Also in 2012, Jonathan Lippman, chief judge of the state of New York, outlined in his “State of the Judiciary,” a plan to “change the way the justice system responds to 16- and 17-year-olds accused of non-violent crimes.” He estimated as many as 50,000 youths that age are arrested and prosecuted in New York, overwhelmingly for minor crimes.

“Our statute is a relic,” Lippman said, “the product of disagreement in the Legislature when the Family Court was created in 1962. The intent was always to study and revisit the issue. But here we are, 50 years later, with the ‘temporary’ fix still in place — to the detriment of our most precious asset, our children.”

He also said, “Study after study has confirmed that older adolescents who are prosecuted and convicted in criminal courts are more likely to re-offend, re-offend sooner, and go on to commit serious crimes at a higher rate than youths who go through the family court system. Prosecuting adolescents charged with non-violent conduct in the criminal courts does not improve public safety or the quality of life in our communities.”

It’s important to note a juvenile justice system would not only improve the lives of adolescent offenders but would help society as a whole.

Lippman proposed a system that would put “first and foremost an emphasis on rehabilitation for adolescents, rather than incarceration,” stating, “The present punitive approach turns children into hardened criminals and must be changed if we are to ensure a meaningful future for kids who find themselves in the throes of the justice system.”

This March, Governor Andrew Cuomo launched a Raise the Age campaign with proposals following recommendations made by a commission that had studied the subject.  The recommendations include raising the ages of juvenile jurisdiction for child and adult offenses, changing regulations governing arrest and police custody procedure, removing youth from adult jails, and expanding services to help offenders re-enter communities.

The $150 billion state budget the legislature passed on April 1 puts $135 million toward the “Raise the Age” campaign of which the lion’s share is to upgrade facilities so that young teens are held separately than adults. The governor is to introduce legislation to outline how local jurisdictions and courts are to bring about the changes.

The Raise the Age campaign, with a website at, hammers home the points, based on data from the state’s Division of Criminal Justice Services and the United States Department of Justice, that youth housed in adult facilities are five times more likely to be sexually assaulted, two times more likely to be injured by prison staff, and eight times more likely to commit suicide than their peers in juvenile facilities.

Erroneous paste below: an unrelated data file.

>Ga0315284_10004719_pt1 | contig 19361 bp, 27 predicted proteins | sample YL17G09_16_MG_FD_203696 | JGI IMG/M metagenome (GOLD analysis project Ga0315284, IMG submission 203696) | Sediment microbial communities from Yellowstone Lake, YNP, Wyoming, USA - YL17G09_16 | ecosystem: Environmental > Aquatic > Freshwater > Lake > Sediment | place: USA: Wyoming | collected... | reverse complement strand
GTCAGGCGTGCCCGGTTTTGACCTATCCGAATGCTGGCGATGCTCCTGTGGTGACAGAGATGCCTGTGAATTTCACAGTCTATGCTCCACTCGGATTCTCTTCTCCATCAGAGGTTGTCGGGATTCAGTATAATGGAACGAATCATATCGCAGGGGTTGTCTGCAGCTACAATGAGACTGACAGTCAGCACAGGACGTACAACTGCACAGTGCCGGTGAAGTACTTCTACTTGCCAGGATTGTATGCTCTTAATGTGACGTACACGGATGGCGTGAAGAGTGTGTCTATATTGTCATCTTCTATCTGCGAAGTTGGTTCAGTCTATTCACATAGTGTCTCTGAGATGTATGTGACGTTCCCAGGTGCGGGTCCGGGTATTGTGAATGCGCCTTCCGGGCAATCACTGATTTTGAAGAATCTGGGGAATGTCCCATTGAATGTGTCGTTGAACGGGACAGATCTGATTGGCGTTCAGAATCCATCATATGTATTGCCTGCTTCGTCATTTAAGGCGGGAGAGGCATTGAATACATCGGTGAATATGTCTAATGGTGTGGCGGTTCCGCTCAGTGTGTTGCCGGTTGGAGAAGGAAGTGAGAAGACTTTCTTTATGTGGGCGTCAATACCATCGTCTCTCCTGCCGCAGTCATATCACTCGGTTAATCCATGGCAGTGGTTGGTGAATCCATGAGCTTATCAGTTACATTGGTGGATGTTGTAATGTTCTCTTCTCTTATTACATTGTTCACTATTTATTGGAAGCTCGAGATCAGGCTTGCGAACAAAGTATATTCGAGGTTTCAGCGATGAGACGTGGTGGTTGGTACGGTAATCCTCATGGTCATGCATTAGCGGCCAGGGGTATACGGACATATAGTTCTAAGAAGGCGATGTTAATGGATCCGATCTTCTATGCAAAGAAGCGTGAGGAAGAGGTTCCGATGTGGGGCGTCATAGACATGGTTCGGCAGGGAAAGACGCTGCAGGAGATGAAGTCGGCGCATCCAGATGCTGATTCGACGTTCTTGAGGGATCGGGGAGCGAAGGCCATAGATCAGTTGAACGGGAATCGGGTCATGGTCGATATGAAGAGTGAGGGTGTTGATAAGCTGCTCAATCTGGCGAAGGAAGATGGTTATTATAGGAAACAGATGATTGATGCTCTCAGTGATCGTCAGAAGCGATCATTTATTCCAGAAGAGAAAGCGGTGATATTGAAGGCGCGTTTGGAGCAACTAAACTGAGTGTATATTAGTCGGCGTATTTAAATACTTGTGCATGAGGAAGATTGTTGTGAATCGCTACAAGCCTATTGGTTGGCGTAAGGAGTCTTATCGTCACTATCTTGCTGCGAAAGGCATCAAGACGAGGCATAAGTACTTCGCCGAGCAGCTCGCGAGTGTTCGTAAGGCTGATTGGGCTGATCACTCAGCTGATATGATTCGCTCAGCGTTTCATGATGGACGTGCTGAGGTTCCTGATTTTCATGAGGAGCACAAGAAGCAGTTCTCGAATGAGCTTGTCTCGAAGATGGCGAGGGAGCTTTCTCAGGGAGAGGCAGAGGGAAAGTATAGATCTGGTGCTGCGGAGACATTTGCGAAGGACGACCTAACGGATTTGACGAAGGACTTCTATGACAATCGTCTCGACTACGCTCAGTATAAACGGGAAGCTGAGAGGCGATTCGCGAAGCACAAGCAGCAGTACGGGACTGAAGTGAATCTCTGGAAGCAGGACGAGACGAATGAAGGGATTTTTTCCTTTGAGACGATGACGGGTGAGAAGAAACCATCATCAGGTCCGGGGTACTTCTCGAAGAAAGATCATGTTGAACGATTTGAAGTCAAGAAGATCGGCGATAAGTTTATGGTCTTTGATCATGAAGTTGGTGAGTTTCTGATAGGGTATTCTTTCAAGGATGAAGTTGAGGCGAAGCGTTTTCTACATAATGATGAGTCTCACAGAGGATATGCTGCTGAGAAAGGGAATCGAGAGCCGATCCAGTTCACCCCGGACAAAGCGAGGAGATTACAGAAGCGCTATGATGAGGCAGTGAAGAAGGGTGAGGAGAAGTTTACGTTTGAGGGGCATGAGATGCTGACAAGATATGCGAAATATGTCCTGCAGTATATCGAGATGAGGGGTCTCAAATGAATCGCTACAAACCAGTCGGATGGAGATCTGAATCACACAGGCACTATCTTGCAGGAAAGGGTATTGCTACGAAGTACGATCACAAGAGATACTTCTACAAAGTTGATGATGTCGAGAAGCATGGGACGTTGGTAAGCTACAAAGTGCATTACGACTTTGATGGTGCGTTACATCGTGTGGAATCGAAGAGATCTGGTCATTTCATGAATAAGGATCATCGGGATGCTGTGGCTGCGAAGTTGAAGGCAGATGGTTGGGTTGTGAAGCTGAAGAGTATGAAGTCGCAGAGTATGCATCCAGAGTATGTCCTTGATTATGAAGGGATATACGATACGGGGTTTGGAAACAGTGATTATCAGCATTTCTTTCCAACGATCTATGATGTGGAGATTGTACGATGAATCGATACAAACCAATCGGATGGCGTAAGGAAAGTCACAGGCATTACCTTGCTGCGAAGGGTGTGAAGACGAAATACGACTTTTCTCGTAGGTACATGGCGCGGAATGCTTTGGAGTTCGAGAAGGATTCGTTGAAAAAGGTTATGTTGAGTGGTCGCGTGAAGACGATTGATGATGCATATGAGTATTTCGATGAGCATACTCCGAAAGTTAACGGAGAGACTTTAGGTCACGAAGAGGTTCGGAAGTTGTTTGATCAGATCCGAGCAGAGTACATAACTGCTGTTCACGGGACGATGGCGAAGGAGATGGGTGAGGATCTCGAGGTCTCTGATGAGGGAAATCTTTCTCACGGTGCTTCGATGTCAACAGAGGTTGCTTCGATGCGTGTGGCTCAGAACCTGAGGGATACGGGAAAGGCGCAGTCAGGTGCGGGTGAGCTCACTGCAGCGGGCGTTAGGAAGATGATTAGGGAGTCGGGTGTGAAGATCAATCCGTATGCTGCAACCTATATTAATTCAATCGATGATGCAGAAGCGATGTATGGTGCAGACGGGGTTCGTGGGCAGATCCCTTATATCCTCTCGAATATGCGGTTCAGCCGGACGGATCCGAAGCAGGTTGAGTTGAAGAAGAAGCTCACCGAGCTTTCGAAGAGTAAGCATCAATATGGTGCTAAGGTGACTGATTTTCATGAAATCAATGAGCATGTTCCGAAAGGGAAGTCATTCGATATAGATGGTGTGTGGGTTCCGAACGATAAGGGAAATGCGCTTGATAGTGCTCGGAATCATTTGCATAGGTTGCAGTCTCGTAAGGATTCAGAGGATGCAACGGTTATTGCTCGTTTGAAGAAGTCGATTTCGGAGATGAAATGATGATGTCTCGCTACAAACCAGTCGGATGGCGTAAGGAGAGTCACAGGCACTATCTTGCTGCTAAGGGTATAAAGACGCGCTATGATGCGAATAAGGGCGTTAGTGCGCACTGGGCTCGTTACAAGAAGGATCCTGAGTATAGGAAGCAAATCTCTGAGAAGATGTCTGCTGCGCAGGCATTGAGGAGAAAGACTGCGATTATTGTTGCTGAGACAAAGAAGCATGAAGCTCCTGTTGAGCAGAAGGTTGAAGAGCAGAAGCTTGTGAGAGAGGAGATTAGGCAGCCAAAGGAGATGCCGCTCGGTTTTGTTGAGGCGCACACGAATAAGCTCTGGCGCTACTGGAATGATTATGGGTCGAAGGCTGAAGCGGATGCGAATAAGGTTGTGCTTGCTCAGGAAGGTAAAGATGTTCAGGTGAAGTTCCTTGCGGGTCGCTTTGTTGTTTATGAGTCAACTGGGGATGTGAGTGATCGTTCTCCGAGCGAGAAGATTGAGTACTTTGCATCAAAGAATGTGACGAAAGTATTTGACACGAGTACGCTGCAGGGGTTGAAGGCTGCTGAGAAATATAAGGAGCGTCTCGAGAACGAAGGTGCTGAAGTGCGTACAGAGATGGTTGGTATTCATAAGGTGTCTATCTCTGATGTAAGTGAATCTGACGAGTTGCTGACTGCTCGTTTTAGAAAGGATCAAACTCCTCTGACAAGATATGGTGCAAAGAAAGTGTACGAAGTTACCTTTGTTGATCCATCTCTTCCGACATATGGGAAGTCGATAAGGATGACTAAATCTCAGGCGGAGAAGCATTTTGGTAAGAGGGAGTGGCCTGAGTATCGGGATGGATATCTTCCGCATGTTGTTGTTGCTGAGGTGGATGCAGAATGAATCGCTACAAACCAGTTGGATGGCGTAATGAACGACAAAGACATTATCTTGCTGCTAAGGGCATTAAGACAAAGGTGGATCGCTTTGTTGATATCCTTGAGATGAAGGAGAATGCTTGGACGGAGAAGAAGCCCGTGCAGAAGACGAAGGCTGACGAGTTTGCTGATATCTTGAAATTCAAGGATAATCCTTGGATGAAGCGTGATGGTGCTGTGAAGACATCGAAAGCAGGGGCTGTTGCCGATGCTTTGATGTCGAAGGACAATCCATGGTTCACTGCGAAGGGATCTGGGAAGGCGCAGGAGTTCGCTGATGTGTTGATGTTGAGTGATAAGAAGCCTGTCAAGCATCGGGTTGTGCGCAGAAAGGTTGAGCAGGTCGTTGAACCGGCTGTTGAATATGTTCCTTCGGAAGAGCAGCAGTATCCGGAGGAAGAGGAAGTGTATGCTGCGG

It also says that 96 percent of the 16- and 17-year-olds in New York prisons and jails are incarcerated for non-violent offenses.

The site includes testimonials from youth who have been incarcerated with adults. Ismael Nazarlo, who was sent to Riker’s Island at 16, reports, “He hit me from this way, another one hit me from behind...That was after being there for two-and-a-half days,”

A woman who was arrested at 16 “for a fight with another girl,” was charged as an adult and convicted of a felony; she writes. “I worked hard to get my GED and Associate’s after, but was denied jobs over and over because of my felony. I was also denied rental assistance to get affordable housing for me and my daughter. I feel like I walk around with an ‘F’ for felony on my chest for a mistake I made when I was just 16.”

We wholeheartedly support a plan that would give young offenders a chance to right their wrongs and go on to lead productive lives.

In the meantime, the youth arrested on misdemeanor charges for trashing Voorheesville’s high school may soon be facing felony charges, according the assistant district attorney handling the case.

Similarly, three students in March were charged after a break-in at the Berne-Knox-Westerlo secondary school where doors and a cleaning machine were damaged and six iPads and food items were taken. Two of students are 16 and so were named by police along with their felony and misdemeanor charges. A third suspect was younger than 16, not named, and sent to the Capital District Juvenile Secure Detention Facility.

We in no way condone school vandalism — it is wrong, costly, and hurtful — but, as New York State is belated in the process of recognizing what brain research clearly shows, we urge the criminal justice system to take that into account as these cases proceed.

The punishment should fit the crime — and it should fit the mind of a young perpetrator.

— Melissa Hale-Spencer